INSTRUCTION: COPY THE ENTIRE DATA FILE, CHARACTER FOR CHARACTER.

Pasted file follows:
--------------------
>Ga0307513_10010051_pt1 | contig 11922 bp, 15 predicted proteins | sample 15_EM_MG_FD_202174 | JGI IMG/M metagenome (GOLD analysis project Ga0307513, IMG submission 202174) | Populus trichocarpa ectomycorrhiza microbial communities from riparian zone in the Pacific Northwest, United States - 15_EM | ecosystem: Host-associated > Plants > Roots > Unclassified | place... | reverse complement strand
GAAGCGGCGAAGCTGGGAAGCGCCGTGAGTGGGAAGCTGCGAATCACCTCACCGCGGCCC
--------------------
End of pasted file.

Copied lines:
>Ga0307513_10010051_pt1 | contig 11922 bp, 15 predicted proteins | sample 15_EM_MG_FD_202174 | JGI IMG/M metagenome (GOLD analysis project Ga0307513, IMG submission 202174) | Populus trichocarpa ectomycorrhiza microbial communities from riparian zone in the Pacific Northwest, United States - 15_EM | ecosystem: Host-associated > Plants > Roots > Unclassified | place... | reverse complement strand
GAAGCGGCGAAGCTGGGAAGCGCCGTGAGTGGGAAGCTGCGAATCACCTCACCGCGGCCC